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Native American Lone Star
Margaret Ogahmahgegedo, Odawa
Ahgosatown, Leelanau County, Michigan
c1912
Collection of the Michigan State University Museum acc.#6814.1

The former owner of this quilt, Florence Lackie Hanes, writes that her father, Walter Lackie, acquired it "as a trade for some farm goods. Always treasured by the family, and never used [it is] just called the Indian Quilt." The quiltmaker was known to the family as Mrs. Ogahmahgegedo, but further research has revealed that she may also have been known as Catherine or Jenny Steele. She lived in a settlement known as Ahgosatown, located between Omena and Northport, Michigan.

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Native American Lone Star
Maker unknown, Odawa
Peshawbestown, Leelanau County, Michigan
c1912
Collection of the Michigan State University Museum acc.#2011:161.1

This quilt was brought to the MSU Museum in 2011. The owner only knew that the quilt had been passed down through her husband's family in the northwest corner of the lower penninsula of Michigan. Museum staff was able to identify it as one of the quilts made by Odawa school girls in Leelanau county. The family subsequently donated the quilt.

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Native American Lone Star
Susan Miller, Odawa
Peshawbestown, Leelanau County, Michigan
c1912
Private Collection

This quilt was made by Native American photographer and researcher, Minnie Wabbanimke's grandmother. Wabbanimke is currently researching these quilts and their origins with Marsha MacDowell.

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Native American Lone Star
Maker unknown, Odawa
Peshawbestown, Leelanau County, Michigan
c1912
Private Collection

We don't know much about this quilt other than it was documented by its owner, quilt historian, Sue Russel of St. Joseph, Michigan.

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Native American Lone Star
Maker unknown
Peshawbestown, Leelanau County, Michigan
c1912
Collection of the Shelburne Museum acc.#1988-16

This quilt is in the collection of the Shelburne museum. Curator Marsha MacDowell was able to help the curatorial staff at the Shelburne identify this as one of the Peshawbestown Odawa quilts.

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Another Odawa quilt was found in a rotogravure featuring the Detroit News Quilt Club Corner Quilt Show of 1938. The clipping is dated October 7, 1938.
The clipping caption reads, "Miss Alma Knudsen, Mrs. Frances Heintz and Mrs. Walter C. Pomeroy, judges, admired a quilt that was made by an Indian squaw. Bright colors predominate and the combination of flowers and patches is interesting."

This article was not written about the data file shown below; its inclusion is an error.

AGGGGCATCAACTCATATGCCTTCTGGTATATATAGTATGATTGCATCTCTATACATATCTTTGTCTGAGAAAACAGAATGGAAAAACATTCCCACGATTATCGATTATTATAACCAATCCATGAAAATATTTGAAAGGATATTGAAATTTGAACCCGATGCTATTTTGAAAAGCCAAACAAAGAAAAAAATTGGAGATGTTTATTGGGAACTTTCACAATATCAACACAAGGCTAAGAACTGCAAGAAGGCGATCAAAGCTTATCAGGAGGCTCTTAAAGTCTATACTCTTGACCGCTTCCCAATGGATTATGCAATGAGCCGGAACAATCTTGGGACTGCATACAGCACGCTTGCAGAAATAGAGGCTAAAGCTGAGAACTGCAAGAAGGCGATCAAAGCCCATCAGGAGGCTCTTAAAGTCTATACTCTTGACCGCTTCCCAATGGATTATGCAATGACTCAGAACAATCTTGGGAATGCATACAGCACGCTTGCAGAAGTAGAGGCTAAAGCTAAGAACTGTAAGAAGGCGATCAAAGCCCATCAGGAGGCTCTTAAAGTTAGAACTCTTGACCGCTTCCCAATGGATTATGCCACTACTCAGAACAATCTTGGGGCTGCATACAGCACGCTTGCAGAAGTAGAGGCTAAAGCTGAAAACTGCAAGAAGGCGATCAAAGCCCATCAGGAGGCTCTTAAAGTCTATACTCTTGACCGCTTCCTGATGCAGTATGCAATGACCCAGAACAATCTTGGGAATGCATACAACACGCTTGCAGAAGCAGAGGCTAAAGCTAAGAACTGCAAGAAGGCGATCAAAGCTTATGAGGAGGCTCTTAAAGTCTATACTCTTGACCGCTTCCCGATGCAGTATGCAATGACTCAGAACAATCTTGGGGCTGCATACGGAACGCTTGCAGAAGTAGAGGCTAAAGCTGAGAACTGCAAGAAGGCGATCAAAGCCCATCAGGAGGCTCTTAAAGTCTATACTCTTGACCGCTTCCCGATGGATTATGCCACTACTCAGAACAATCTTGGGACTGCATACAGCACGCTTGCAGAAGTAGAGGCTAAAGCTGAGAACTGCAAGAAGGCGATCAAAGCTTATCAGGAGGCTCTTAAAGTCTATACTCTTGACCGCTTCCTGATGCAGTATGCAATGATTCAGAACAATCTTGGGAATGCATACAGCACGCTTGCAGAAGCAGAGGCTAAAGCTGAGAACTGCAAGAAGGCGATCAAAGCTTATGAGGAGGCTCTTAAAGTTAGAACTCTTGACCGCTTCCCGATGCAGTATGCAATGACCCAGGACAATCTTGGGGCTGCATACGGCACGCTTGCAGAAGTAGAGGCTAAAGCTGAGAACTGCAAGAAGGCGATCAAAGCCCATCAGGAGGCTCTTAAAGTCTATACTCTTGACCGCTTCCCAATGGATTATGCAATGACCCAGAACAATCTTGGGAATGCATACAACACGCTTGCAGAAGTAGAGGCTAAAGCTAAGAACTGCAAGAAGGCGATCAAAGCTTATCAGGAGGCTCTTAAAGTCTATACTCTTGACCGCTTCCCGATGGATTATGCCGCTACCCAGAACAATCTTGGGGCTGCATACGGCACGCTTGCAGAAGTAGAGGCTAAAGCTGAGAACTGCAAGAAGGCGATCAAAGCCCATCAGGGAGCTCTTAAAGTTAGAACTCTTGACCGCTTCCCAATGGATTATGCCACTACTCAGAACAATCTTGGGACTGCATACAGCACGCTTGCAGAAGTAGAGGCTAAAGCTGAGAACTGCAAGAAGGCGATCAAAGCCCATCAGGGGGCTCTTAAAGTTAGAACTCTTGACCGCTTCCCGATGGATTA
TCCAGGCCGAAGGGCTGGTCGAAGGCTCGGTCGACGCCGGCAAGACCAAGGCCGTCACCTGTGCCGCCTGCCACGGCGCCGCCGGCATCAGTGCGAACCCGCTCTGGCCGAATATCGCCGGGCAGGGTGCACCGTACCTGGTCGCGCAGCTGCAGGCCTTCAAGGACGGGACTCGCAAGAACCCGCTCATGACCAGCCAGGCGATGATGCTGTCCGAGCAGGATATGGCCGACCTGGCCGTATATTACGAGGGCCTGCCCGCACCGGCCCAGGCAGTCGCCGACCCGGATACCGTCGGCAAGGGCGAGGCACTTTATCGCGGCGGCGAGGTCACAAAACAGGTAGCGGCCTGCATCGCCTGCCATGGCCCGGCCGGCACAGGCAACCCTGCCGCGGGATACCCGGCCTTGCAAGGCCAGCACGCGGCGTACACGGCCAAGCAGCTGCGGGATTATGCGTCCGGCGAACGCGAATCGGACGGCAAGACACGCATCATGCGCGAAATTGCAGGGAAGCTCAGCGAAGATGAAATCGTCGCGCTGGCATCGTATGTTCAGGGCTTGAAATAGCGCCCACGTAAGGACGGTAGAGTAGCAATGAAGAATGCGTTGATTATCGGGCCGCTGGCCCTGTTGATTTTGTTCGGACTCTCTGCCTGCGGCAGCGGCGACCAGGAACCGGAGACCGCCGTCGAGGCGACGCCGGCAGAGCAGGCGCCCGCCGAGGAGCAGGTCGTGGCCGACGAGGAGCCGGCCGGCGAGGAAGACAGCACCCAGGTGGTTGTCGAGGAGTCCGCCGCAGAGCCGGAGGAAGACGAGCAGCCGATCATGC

MSU Museum staffer, Beth Donaldson, recreated and patterned the first quilt for the book Great Lakes, Great Quilts (C&T Publishing, 2001). Modern strip methods were used and there were enough diamonds left on the strips to make two smaller quilts.

 

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Native American Lone Star Reproduction
Beth Donaldson piecer, Kari Smith Rudisale, quilter
Lansing, Ingham County, Michigan
2001
Collection of the Michigan State University Museum acc.#TC2001:1

The pattern for this reproduction quilt appears in Great Lakes, Great Quilts. It was made using modern methods of rotary cutting and strip piecing.

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Lone Star
Beth Donaldson
Lansing, Ingham County, Michigan
2001
Private Collection

This quilt was made from leftover strips from the Native American Lone Star reproduction quilt.

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Lone Star Miniature
Beth Donaldson
Lansing, Ingham County, Michigan
2001
Private Collection

This miniature Lone Star used the last of the left over strips and a scaled down version of the corner and side triangle motifs.

  • Documentation Project

    Michigan Quilt Project

    Michigan State University

  • Museum

    Michigan State University Museum

    Michigan Quilt Project

  • Ephemera

    The News Annual Quilt Show Opens at Co...

    The Detroit News

  • ca 1920

    Lone Star with fl...

    David, Anna

  • ca 1912

    Lone Star with fl...

    Ogahmahgegedo, Marg...

  • c1910

    Lone Star

  • ca 1912

    Lone Star with fl...

    Miller, Susan

  • ca 1912

    Lone Star with fl...

  • 1901-1929

    Applique and Piec...

  • 2001

    Star of Bethlehem...

    Donaldson, Beth

  • 2003

    Lone Star with Fl...

    Donaldson, Beth

  • 2011

    Lone Star

    Donaldson, Beth